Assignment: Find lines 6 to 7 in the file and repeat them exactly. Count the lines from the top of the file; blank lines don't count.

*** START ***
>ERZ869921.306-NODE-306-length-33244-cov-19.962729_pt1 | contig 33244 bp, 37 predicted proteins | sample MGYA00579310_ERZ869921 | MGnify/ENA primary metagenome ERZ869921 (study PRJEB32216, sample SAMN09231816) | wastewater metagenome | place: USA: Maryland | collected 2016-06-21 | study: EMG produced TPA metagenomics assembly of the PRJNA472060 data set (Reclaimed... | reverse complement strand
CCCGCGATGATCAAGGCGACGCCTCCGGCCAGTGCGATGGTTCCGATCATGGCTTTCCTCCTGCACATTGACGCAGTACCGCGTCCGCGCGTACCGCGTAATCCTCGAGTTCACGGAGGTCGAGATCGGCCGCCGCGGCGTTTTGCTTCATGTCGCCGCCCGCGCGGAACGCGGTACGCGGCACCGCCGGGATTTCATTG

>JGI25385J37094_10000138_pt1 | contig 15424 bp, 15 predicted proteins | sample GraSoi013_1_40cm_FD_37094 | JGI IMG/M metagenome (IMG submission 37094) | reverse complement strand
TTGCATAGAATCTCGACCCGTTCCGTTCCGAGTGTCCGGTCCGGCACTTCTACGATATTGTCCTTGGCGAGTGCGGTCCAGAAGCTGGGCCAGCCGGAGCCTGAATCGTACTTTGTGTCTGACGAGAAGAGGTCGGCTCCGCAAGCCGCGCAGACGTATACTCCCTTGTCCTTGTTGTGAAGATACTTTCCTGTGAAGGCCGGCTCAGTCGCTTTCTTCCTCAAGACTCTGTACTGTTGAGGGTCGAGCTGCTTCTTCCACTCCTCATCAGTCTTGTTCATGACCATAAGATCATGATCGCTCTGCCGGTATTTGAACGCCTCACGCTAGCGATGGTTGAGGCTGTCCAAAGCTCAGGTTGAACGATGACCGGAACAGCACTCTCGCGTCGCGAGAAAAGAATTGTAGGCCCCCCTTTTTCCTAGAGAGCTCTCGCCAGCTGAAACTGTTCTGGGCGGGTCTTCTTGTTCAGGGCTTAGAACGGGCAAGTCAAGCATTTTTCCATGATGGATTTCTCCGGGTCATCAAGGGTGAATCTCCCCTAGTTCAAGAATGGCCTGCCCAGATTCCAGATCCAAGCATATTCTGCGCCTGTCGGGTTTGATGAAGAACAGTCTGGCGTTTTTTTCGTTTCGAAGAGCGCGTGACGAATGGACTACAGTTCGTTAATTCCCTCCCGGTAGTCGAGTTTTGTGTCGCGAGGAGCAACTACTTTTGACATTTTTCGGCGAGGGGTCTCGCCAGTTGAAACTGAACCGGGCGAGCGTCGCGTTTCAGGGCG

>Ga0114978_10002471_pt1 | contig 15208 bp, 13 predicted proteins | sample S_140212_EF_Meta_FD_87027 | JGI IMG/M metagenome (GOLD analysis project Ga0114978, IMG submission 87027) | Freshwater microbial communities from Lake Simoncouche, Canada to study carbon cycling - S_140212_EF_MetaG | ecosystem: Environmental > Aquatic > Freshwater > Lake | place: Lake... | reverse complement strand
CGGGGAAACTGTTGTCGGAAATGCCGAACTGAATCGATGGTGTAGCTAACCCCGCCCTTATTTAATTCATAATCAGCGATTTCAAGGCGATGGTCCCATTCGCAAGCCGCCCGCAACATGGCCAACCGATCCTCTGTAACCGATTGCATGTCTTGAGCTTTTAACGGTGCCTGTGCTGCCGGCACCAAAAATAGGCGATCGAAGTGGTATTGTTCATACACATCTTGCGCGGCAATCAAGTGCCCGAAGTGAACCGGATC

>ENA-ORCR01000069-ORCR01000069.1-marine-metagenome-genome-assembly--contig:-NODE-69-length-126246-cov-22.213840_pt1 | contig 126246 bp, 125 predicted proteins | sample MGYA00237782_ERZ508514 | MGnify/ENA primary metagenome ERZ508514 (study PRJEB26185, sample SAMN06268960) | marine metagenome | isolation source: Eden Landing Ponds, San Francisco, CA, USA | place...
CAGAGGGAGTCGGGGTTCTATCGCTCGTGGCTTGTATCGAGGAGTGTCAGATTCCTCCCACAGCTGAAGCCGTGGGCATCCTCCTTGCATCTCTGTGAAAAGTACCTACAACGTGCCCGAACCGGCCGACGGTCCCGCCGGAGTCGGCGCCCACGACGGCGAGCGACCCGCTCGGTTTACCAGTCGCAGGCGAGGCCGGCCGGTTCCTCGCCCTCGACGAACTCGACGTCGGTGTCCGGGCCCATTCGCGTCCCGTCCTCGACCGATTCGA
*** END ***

CGGGGAAACTGTTGTCGGAAATGCCGAACTGAATCGATGGTGTAGCTAACCCCGCCCTTATTTAATTCATAATCAGCGATTTCAAGGCGATGGTCCCATTCGCAAGCCGCCCGCAACATGGCCAACCGATCCTCTGTAACCGATTGCATGTCTTGAGCTTTTAACGGTGCCTGTGCTGCCGGCACCAAAAATAGGCGATCGAAGTGGTATTGTTCATACACATCTTGCGCGGCAATCAAGTGCCCGAAGTGAACCGGATC

>ENA-ORCR01000069-ORCR01000069.1-marine-metagenome-genome-assembly--contig:-NODE-69-length-126246-cov-22.213840_pt1 | contig 126246 bp, 125 predicted proteins | sample MGYA00237782_ERZ508514 | MGnify/ENA primary metagenome ERZ508514 (study PRJEB26185, sample SAMN06268960) | marine metagenome | isolation source: Eden Landing Ponds, San Francisco, CA, USA | place...